SCOTT SNYDER: Yeah they are. You actually see them together in issue two, spoiler, as friends. I think what makes them friends, is that I think they have a tremendous respect for each other in the way that at the end of the day, Bruce deeply recognizes the weight that is on Clark's shoulders all the time. And he respects the fact that Clark is who he is, through and through. That he is Clark Kent as Superman and makes the same decisions as Superman as he would as Clark Kent. And he put himself in the line of fire globally, with public opinion with the will of different countries, the will of different super villains, as much as Batman makes fun of him, and Bruce makes fun of him, I think he really respects that.

I think there is something similar about Bruce. They both believe in their own missions, and they both will do anything to make those missions successful. And those missions might be slightly different and their methods might be slightly different. But at the end of the day, I think they are both committed to making the world a better place in their own right.  And they have tremendous affection for each other even though their methods and methodology are at certain odds sometimes.

BRYAN YOUNG: Do you think these two iterations of the character are the same classic versions that would rely on each other to take each other down if they had to?

SCOTT SNYDER: Yeah that's actually part of the scene you see them in. I think Superman wants Batman to have a means of taking him down if something goes wrong and I think Batman would want the same of Superman. I think they both understand in their own friendship that they would want it to be the other person to take them down if something went wrong.

BRYAN YOUNG: Do you feel this book would be a great jumping on point for people who might not read comics generally, but interested in jumping on after Man of Steel?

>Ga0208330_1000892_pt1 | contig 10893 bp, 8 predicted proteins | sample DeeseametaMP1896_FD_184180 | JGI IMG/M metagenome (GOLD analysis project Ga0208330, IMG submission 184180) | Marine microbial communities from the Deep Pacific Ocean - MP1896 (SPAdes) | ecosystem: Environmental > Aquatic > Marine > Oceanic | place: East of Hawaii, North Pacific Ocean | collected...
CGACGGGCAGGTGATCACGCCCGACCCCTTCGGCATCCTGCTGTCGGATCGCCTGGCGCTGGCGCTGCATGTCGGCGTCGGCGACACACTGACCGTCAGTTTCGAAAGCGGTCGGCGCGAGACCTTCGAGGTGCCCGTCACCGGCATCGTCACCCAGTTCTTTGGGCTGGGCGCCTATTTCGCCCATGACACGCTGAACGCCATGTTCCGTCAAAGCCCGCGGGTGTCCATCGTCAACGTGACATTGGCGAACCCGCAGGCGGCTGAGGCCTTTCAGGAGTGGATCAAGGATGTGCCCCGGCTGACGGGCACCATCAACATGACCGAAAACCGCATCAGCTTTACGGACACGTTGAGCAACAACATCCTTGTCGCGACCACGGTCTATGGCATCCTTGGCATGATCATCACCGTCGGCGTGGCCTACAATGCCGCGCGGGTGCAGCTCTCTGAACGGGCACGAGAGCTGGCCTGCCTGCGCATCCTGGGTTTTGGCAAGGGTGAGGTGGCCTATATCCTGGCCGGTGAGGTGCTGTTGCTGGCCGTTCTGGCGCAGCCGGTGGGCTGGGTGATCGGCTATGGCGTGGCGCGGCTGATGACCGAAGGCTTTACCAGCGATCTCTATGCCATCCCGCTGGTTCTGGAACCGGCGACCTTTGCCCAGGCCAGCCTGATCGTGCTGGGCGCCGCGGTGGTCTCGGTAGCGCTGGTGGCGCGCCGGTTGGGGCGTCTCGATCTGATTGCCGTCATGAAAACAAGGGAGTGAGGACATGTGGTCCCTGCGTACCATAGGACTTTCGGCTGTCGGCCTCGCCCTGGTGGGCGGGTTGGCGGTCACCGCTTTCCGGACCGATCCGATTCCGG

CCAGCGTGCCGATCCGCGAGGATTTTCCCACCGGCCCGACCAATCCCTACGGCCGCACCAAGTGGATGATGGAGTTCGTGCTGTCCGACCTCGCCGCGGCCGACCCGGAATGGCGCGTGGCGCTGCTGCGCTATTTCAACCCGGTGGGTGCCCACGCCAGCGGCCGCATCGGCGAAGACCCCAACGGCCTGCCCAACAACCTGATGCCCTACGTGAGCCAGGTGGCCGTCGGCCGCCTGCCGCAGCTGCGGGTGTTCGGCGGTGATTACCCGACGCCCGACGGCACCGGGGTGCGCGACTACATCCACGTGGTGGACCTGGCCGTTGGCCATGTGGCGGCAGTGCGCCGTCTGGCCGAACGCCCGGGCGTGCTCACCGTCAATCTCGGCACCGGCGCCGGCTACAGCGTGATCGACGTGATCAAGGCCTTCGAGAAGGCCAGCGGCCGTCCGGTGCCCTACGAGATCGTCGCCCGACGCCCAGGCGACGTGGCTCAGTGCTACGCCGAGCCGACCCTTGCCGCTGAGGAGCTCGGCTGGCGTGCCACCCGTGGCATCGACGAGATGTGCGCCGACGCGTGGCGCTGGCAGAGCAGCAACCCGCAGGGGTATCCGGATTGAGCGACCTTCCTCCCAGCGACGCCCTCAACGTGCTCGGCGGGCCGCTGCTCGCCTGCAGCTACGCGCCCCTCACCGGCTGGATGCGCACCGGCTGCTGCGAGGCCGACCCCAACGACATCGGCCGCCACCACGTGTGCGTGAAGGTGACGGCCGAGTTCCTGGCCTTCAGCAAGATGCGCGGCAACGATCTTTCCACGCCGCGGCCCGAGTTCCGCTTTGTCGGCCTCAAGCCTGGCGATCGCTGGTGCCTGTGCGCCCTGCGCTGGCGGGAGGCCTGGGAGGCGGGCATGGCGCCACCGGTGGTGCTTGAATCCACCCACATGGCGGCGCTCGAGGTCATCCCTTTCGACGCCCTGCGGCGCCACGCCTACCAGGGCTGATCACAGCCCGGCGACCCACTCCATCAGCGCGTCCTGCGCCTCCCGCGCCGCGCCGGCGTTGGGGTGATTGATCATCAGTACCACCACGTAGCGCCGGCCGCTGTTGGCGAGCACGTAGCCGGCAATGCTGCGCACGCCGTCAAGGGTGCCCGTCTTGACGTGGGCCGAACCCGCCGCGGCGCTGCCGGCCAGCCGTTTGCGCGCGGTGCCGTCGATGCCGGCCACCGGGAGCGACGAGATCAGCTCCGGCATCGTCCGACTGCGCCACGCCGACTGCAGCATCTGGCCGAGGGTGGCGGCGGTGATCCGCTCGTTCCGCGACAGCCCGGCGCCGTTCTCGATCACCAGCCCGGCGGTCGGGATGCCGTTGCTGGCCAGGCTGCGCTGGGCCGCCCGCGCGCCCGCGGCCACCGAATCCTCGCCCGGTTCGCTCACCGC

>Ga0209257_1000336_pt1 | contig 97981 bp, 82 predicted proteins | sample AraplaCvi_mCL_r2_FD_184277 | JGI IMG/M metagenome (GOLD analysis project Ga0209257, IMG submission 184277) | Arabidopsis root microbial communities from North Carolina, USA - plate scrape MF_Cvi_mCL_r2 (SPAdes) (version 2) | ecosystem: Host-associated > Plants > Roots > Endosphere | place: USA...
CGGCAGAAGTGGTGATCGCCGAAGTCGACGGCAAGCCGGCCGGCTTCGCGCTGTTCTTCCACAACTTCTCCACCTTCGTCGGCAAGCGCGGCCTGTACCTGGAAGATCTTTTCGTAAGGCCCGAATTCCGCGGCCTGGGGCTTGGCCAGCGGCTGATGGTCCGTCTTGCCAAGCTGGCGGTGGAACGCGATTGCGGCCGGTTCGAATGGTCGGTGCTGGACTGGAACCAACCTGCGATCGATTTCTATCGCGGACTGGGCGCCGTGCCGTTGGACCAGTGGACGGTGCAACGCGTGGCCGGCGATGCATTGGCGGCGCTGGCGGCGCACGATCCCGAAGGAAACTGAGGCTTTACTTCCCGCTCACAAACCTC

SCOTT SNYDER: Yeah! Definitely! It's designed to be 100% reader friendly to anybody that's never read a Superman story in their life. So if you've never read a Superman comic, this is the book to hop on at #1 and welcome to Metropolis. If you've been reading Superman your whole life, there are a lot of Easter eggs and there is stuff in the book that makes it clear that this is part of continuity and respects and plays on the stories that you know and love. So it's supposed to be something that straddles that line, and can be picked up by a new Superman fan or a fan familiar with the character for years.

BRYAN YOUNG: If this story goes well, do you see yourself carrying on with more superman stories the way you've done with Batman?

SCOTT SNYDER: SURE! If you guys will rent me a place in Metropolis, I'd love to stay. Who wouldn't want to? I figure we'll  see how people like this story, and if Superman even survives it. And if there's still a Superman at the end, and you guys are happy with us, then I'd love to stay and do more.

BRYAN YOUNG: Superman's weaknesses have always been – not so much the people around him – but how the people around him, how vulnerable they are. Almost like Bruce. Where Bruce isn't personally vulnerable, but he is through his family. Superman is very much the same way through the mortality of his friends. Is that something you are playing on in this story?

SCOTT SNYDER: A little bit, but I think we are playing more on his own vulnerability, and I think some of his own Achilles heel. Like the thing that maybe he doesn't see about himself that makes him vulnerable. One of my favorite stories is actually the search for Kryptonite, it was in Superman/Batman, a while ago. It imagined a world that's full of kryptonite in different ways that people had collected and used as movie props and all sorts of silly stuff around the world. And there's such a volume of it, that Superman decides one day that he's going to clean it up and get rid of it, since it's so accessible that any villain could use it. And in doing that Batman helps him and they get rid of almost all the kryptonite in the world. But in doing so Superman also realizes that part of reason he's doing that is because he's afraid of dying. He's afraid of his own mortality. He wants to be this immortal and invulnerable super hero that everyone looks up to. And that's the kind of story that I love doing.

And that's part of what we are exploring here too, from totally different angle. Kind of a vulnerability that Superman doesn't realize he has, I think in some ways, until it's right in his face and he sees it and says, "I didn't realize that what I was doing or the way I was acting, might be wrong." I love the stories like that, like Kingdom Come, Red Sun, Dark Knight Returns; where Superman is doing the right thing until it's not the right thing anymore.  And in some ways, this story asks him if what he's doing is the right thing, that way.

Superman Unchained #1 comes out today.

Special thanks to Trent Hunsaker, proprietor of Death Ray Comics in Logan, UT, for helping with the interview transcription. He also has podcasts to listen to. Listen to them.